To run outside or on the treadmill? I know many people in the running community that would never step foot on a treadmill. I've heard everything from "they're boring" to "it's not really running because the ground is moving for you." I also know some gym rats that just LOVE the treadmill and never run outside. I'm kind of 50/50 on the treadmill versus outdoor running debate. Also, sometimes I run faster on the treadmill, sometimes slower, and I know plenty of people who fall into both categories. I think there are benefits to both types of running - but you rarely hear about the benefits and pros of treadmill running.
The treadmill is a great tool for helping you learn how to maintain an even pace while running. Because the speed is set for you, you have no choice but to run at a steady pace. When reviewing my long distance runs, I usually see very steady, even paced running, which I attribute to my treadmill training. A steady pace can help you reach a distance or time goal by not starting off too fast at the beginning of your run when you feel your best. Also, if you're training for a race, this can help you get a feel for different speeds.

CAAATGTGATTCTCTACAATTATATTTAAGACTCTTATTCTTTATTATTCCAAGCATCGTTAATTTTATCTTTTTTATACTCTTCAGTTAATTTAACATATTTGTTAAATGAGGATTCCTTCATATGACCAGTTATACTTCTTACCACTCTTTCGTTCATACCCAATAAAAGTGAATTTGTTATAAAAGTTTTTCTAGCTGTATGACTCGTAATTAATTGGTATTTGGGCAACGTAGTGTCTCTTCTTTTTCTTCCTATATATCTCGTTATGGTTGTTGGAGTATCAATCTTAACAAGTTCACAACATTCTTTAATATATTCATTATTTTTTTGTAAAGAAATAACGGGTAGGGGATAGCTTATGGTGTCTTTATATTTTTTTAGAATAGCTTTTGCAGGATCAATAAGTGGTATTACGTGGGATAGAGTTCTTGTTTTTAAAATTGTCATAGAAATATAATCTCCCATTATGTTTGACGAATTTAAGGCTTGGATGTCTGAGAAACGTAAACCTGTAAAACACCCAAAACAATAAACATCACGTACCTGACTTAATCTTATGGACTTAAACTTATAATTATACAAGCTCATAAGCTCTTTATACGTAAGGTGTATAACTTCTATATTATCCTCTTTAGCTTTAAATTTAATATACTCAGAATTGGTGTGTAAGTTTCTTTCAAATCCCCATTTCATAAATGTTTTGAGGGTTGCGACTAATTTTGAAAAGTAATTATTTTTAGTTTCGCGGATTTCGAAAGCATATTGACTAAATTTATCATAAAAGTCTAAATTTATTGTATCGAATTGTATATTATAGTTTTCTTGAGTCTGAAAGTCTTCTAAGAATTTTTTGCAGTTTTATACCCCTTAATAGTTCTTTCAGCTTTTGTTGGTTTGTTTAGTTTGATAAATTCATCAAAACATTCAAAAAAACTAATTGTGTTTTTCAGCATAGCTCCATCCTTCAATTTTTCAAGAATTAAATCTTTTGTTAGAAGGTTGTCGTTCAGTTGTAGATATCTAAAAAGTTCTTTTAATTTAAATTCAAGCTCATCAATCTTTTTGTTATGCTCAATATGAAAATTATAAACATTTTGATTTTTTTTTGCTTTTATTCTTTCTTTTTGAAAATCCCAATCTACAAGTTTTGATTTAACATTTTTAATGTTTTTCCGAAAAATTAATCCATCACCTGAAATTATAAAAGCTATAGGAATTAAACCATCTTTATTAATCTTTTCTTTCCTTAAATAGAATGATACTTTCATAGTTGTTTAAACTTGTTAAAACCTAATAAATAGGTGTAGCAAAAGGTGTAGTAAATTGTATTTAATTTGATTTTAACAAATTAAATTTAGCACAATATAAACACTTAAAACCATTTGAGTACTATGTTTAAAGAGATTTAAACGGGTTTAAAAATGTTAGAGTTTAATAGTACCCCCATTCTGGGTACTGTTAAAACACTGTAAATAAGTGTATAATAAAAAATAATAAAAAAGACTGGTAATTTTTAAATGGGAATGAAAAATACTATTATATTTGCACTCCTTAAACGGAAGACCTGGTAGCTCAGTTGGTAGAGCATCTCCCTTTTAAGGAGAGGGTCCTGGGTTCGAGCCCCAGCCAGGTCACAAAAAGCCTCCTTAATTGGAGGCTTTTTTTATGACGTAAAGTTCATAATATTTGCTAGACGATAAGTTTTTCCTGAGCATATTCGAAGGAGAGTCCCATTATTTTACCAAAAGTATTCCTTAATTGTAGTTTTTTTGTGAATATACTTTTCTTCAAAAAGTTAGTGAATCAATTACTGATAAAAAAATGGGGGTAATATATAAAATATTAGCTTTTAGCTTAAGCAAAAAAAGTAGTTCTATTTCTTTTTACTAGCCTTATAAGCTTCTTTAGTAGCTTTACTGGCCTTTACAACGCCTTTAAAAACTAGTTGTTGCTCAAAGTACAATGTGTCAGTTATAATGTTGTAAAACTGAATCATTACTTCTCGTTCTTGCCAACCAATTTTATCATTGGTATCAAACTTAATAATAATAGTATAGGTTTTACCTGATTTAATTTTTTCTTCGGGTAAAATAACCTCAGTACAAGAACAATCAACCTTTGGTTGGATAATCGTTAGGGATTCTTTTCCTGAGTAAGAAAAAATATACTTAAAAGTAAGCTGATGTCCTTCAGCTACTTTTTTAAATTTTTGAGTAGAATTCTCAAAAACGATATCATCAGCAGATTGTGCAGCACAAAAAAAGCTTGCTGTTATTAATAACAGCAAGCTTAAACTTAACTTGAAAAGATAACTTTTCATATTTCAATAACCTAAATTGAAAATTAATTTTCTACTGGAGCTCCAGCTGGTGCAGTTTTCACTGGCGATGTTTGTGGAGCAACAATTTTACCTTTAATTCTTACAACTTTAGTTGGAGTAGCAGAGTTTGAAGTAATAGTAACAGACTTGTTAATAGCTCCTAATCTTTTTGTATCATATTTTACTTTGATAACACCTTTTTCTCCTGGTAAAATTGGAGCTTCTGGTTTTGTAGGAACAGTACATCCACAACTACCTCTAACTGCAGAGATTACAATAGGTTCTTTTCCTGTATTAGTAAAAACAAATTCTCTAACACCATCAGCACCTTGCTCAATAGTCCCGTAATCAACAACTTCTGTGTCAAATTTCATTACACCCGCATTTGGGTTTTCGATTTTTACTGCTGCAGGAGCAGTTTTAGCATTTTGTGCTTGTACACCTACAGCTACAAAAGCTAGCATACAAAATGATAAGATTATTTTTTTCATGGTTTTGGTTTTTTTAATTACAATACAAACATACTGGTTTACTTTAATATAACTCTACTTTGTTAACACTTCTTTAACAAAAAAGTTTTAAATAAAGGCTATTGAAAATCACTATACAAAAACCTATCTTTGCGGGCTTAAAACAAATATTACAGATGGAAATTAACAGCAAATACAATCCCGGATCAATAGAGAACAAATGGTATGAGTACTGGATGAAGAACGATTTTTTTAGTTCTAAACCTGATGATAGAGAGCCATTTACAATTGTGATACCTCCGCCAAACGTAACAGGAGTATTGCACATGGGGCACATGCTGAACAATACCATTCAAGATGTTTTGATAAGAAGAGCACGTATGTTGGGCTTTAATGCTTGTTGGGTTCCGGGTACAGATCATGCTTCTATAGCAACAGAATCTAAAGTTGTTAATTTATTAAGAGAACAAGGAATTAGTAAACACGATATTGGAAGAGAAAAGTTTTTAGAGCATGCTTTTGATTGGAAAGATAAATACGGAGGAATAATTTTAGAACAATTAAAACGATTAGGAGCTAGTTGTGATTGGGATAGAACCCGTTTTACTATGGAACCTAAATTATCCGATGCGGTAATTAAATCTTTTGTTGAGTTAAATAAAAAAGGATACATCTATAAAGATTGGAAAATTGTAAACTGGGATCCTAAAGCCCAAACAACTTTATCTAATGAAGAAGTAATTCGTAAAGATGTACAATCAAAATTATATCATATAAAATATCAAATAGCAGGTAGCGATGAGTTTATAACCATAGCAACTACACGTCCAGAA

2. Even surfaced running
The treadmill surface that you're running on will be the same with EVERY step. There will be no rocks, sticks, wet surfaces, bikers or anything else that might get in your way and cause you to change your gait. This is a great way to avoid injury and focus on your running form.
3. You can run no matter the weather or time of day
I'm often squeezing a run in at 5:00am, which is NO time to be hitting the trail. The treadmill allows me to run in the dark, in the rain, in the heat and in the cold! With the treadmill, I have more flexibility in my day without missing a run.
4. Intervals (speed and hill work)
If you're working on increasing your speed, there are many speed and hill workouts that you can do. While you can absolutely do these outside, you may find that doing them in a controlled environment, such as the treadmill allows you to track your progress and repeat the same workout while increasing your speed or incline.
5. Set goals ahead of the run
Right now I'm working on how far I can run in 30 minutes. I do these workouts in the morning, on the treadmill. Sometimes I find that with each workout, I'm only improving my distance by 0.01 miles, which is a very small, but steady increase. Doing this workout on the treadmill allows me to set a goal before I begin my run, with a plan on exactly how I will meet that goal, by adjusting the pace of the treadmill. If I had to rely on my own body to set that pace, I'd find that I would have just as many increases in distance as decreases.
Where do you like to run?